Once upon a time...lets call it June, 1989...there was an eighteen-year-old hockey player with stars in his eyes and a first-round ranking in the upcoming NHL draft. The kid was a francophone defenceman from Montreal; not a huge guy, but a dynamic offensive force and powerplay quarterback for his team in the Q. The kid talked to Buffalo, Pittsburgh and Hartford before the draft, but since the Whalers had already sent him a team cap and jersey and verbally expressed interest in making him their first-round pick, he was all set to join the Whale. That's what was going on behind the scenes.
In public, the fans and media were clamouring for the team to draft a hometown boy. The Canadiens were picking thirteenth overall, and there was an exciting Montreal-born prospect ranked fifteenth. When the Canadiens' turn came, surprisingly, the local boy was still available, having been passed over by the Whalers who had said they planned to take him at the number ten spot. The Whalers picked Bobby Holik instead. The kid's heart jumped when Habs' GM Serge Savard stepped up to the mic and announced "The Montreal Canadiens are pleased to select...from the Seattle Thunderbirds, Lindsay Vallis." Then, he thought for sure Buffalo would take him at fourteenth, but again, it didn't happen. The first round ended, and the fifteenth-ranked pick was still there.
In the end, the Canadiens, picking in the second round at number thirty overall, called his name...and Patrice Brisebois became a Hab. Fans were thrilled their team landed the best Quebec-born prospect in the draft, and in the second round too. He was a steal. Back then, twenty years ago this draft, Brisebois was over the moon to be chosen by his hometown team. He said, "I'm so happy! From the age of five, every Saturday night I watched the Canadiens on television. I knew everything about the club. And now I've been drafted by the Montreal Canadiens. I can hardly believe it!" He went on to talk about the sacrifices he'd have to make to make the big time and how he was willing to do whatever it took to be an NHL player.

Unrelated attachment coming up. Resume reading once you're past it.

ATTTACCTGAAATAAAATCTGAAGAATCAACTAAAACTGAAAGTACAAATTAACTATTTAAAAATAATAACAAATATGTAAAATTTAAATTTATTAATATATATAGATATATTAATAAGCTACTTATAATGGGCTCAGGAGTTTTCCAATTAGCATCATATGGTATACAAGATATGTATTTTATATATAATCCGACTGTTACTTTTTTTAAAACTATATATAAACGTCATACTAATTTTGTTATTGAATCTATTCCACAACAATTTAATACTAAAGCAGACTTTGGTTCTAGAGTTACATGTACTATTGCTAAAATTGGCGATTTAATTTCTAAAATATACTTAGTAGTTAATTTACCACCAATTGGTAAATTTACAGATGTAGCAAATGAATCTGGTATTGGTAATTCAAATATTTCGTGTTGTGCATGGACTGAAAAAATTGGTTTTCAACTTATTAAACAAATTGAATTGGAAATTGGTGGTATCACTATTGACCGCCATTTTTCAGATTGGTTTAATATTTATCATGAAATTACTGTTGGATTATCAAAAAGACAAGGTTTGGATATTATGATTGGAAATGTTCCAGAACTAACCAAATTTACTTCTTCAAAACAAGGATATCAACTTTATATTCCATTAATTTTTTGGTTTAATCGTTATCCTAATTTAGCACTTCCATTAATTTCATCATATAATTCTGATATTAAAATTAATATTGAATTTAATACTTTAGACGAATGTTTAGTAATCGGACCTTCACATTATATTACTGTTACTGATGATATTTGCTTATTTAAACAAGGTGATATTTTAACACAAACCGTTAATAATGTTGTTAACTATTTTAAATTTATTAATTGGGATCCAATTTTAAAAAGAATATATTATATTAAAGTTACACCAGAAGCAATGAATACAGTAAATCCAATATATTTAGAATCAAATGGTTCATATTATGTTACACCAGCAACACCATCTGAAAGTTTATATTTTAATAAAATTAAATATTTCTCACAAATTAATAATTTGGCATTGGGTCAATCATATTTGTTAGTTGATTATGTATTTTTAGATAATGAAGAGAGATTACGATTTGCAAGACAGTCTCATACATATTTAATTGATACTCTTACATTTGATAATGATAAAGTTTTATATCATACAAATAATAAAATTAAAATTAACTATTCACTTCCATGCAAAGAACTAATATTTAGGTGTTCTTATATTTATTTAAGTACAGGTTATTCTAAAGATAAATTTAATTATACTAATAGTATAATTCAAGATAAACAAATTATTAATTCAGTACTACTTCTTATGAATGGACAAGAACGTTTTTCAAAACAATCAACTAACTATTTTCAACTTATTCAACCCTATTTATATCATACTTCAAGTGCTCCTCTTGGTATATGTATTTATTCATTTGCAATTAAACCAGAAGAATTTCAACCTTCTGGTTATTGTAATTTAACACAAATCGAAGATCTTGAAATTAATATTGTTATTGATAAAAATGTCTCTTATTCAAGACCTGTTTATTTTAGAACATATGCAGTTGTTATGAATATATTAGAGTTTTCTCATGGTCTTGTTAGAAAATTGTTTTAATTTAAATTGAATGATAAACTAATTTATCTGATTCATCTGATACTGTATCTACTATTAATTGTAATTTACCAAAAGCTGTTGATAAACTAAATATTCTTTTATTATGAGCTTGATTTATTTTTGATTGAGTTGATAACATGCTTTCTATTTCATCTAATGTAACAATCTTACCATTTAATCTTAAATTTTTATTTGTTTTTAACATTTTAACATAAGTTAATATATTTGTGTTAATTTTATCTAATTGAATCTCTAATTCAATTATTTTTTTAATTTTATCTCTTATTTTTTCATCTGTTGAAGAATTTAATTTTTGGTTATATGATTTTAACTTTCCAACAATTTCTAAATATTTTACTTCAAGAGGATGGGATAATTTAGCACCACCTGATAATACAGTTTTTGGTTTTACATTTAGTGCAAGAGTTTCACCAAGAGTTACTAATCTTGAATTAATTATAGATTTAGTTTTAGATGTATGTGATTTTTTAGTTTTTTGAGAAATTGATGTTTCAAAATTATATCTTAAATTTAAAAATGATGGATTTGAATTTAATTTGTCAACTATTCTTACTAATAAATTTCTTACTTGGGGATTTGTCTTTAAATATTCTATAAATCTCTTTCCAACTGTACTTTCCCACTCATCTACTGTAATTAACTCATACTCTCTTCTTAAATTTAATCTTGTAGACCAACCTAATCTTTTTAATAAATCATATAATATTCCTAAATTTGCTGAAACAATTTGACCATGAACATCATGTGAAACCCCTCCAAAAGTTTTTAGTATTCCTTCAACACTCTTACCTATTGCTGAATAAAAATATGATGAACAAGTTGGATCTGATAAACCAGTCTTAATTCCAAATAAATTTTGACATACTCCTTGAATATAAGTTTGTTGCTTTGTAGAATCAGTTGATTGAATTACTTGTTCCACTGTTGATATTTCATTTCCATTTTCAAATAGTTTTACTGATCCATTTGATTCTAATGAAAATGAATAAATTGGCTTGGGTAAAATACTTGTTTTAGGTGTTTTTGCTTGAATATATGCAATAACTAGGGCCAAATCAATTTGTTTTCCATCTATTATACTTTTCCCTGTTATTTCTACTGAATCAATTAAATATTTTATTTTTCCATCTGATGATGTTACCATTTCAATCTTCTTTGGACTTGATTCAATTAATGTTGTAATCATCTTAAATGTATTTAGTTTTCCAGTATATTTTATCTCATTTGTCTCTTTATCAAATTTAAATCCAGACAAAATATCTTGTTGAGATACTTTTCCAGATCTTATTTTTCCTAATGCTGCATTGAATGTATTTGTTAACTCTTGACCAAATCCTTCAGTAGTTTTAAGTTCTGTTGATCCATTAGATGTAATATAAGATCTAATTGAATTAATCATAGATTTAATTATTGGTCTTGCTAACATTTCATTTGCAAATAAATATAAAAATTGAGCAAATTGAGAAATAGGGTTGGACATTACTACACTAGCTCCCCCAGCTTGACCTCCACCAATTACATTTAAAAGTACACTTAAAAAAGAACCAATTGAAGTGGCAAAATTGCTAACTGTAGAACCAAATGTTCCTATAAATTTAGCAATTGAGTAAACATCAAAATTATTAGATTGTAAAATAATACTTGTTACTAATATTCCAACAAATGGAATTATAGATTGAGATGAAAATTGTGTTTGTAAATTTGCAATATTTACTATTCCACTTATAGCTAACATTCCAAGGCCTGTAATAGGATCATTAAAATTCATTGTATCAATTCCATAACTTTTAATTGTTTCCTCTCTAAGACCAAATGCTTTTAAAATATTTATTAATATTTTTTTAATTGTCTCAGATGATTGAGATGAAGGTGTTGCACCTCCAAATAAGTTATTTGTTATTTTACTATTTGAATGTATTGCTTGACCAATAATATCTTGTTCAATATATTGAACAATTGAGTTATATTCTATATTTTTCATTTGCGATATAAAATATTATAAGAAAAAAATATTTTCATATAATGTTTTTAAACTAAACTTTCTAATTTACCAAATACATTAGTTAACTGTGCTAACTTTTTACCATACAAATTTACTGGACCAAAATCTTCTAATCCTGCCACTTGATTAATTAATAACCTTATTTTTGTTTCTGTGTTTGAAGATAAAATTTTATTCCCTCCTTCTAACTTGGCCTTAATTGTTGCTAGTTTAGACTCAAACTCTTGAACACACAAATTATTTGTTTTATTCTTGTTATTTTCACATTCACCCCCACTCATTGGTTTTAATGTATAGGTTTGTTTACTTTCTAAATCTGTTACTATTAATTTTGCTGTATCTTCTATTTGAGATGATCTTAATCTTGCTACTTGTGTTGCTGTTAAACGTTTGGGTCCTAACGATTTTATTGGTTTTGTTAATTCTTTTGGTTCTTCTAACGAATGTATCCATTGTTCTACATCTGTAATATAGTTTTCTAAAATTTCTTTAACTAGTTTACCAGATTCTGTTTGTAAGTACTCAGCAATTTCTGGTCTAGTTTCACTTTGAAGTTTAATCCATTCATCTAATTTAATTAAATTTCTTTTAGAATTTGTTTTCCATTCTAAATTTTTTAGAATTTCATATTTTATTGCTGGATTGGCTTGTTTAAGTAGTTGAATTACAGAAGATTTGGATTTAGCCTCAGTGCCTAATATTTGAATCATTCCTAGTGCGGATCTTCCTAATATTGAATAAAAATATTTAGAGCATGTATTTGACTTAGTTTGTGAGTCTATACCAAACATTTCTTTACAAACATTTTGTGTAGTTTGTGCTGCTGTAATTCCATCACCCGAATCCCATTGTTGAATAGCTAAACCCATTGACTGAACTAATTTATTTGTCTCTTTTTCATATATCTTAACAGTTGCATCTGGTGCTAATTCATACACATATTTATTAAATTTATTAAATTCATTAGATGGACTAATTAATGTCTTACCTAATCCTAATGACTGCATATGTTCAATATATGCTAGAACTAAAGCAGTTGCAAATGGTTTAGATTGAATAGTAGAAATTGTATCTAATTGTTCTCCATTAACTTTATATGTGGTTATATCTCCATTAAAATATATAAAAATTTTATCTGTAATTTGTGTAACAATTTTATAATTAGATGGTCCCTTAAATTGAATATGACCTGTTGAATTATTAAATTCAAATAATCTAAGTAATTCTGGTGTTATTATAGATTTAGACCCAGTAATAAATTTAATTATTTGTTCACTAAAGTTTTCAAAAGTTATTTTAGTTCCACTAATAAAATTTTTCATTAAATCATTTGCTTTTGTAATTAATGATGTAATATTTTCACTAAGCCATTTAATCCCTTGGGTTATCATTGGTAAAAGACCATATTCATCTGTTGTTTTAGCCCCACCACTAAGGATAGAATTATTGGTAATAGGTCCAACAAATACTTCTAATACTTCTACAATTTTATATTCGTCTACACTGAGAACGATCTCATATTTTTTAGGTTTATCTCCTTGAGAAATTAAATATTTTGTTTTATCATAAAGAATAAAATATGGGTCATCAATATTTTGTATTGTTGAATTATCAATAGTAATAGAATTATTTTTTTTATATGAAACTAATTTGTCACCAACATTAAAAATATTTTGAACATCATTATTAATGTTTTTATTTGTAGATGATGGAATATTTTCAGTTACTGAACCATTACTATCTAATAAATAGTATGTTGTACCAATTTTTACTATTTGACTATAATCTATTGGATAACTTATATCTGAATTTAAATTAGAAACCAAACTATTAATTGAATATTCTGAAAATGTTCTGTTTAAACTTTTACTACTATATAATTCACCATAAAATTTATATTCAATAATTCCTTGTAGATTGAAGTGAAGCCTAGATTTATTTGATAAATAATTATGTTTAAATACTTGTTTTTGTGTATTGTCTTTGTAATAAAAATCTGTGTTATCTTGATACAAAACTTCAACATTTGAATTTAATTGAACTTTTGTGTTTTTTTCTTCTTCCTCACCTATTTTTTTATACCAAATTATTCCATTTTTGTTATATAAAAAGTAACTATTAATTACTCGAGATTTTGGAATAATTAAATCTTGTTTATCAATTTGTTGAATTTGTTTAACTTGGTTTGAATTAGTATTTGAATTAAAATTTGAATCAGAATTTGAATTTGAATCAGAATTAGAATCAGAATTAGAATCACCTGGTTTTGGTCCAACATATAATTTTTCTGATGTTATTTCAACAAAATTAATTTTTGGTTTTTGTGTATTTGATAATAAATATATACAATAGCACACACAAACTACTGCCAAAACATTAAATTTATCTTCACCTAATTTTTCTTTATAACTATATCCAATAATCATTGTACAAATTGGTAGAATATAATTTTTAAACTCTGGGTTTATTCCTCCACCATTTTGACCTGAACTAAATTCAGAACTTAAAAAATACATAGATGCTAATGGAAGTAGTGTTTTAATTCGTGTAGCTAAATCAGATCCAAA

Remembering the starry-eyed kid Brisebois was back then, and knowing now how things worked out for him, twenty years of hindsight should be able to give us a bit of perspective on this year's draft. The kid who was ranked fifteenth overall, with such high hopes piled on his future, went on to become a serviceable, if fairly soft, fairly risky, NHL defenceman with a nice point shot. Still, out of the sixteen QMJHL players chosen in the twelve rounds of the 1989 draft, Breezer played the most games in the NHL and was the only one to play a real role in winning a Stanley Cup. (Andre Racicot, also drafted by the Habs in 1989, was backup to Patrick Roy in 1993, but played only one period, giving up two goals on nine shots.)